Of course, this wouldn't just be a sentimental return for Ellington. While the Heat are slowly returning to form after a poor start to the season, they still rank 26th in three-point percentage. Noted sharpshooters Duncan Robinson (38.9 percent) and Tyler Herro (33.3 percent) are both languishing from distance by their standards, Goran Dragic (34.4 percent) and Kelly Olynyk (33.3 percent) are slumping too, and Jimmy Butler (22.0 percent) appears to have lost the range almost entirely.

    Miami has still been able to grind out victories lately, winning 11 of its last 13 games and racking up notable wins against the Utah Jazz and Los Angeles Lakers, but the team's lack of shooting will almost certainly prove fatal at some point.

    Ellington, while perhaps positionally redundant with Herro and Avery Bradley, fills this gaping skill-based need.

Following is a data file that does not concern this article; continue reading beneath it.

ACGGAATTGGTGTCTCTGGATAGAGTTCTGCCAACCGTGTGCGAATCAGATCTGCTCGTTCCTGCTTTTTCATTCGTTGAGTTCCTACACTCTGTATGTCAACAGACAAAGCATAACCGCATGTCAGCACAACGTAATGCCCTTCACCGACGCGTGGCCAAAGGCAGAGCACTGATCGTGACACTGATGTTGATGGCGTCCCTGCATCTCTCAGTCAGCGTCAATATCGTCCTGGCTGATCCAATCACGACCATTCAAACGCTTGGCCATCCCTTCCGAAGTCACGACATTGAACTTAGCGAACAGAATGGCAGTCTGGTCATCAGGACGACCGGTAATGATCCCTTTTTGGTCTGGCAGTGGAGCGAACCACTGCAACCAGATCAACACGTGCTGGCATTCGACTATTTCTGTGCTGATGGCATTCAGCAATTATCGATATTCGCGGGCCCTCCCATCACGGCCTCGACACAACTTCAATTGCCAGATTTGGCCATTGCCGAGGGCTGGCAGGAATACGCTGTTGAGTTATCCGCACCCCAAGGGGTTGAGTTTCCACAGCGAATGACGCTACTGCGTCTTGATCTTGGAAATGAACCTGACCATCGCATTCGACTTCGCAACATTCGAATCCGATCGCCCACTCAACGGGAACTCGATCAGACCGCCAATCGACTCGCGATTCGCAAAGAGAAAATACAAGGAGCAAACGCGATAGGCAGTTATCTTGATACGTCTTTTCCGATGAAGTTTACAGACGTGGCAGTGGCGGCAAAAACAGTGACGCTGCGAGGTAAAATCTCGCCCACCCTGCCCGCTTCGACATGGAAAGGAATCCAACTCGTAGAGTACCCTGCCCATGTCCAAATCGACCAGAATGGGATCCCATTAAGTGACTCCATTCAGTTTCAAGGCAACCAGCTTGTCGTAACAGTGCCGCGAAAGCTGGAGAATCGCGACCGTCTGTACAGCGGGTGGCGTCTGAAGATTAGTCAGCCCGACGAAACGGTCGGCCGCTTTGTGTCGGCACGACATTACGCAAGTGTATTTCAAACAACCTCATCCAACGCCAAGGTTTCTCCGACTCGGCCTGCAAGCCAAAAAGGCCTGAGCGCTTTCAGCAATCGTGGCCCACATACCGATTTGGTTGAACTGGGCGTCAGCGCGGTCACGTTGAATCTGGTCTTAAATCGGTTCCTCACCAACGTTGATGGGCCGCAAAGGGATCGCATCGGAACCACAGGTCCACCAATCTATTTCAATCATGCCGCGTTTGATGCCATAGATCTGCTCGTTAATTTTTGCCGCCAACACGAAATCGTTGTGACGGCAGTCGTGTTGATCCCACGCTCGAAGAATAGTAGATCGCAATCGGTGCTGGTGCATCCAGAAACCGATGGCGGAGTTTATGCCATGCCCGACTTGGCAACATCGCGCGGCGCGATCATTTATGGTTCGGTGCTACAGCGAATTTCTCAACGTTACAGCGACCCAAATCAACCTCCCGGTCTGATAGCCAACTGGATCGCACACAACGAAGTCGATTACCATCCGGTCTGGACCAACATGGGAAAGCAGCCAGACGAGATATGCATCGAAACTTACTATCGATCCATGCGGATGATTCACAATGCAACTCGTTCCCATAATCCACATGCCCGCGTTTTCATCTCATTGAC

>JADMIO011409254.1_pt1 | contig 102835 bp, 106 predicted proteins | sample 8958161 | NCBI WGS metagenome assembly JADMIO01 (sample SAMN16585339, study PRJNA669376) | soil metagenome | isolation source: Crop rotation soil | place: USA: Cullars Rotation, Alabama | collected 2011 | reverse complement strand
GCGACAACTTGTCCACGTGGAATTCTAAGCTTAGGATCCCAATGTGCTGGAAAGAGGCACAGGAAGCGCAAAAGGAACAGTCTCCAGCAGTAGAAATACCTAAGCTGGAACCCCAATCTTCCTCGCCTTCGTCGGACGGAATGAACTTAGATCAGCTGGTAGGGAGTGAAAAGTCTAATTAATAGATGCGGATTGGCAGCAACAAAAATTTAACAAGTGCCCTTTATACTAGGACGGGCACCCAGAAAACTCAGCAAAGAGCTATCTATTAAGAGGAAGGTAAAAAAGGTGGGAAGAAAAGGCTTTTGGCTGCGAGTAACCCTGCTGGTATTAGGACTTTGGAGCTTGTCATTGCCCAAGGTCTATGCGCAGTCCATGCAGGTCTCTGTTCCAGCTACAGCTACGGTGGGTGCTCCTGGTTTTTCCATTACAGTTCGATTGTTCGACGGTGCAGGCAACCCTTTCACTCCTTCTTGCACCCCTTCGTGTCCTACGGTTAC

Aaron Gordon: Dallas Mavericks

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    Jeffrey McWhorter/Associated Press

    The Dallas Mavericks have long been searching for a second big man to partner with Kristaps Porzingis. And while the Orlando Magic consider Jonathan Isaac and Markelle Fultz "untouchable," per Sports Illustrated's Chris Mannix, the injury-ravaged franchise appears to be otherwise open for business.

    One player to watch is Aaron Gordon, and he'd be an ideal fit in Dallas. Gordon catching lobs from Luka Doncic is the stuff of dreams. He's also become a passable enough shooter to benefit from the oceans of space that Doncic and the rest of Dallas' snipers would provide and is averaging a career-best 4.1 assists per game this year.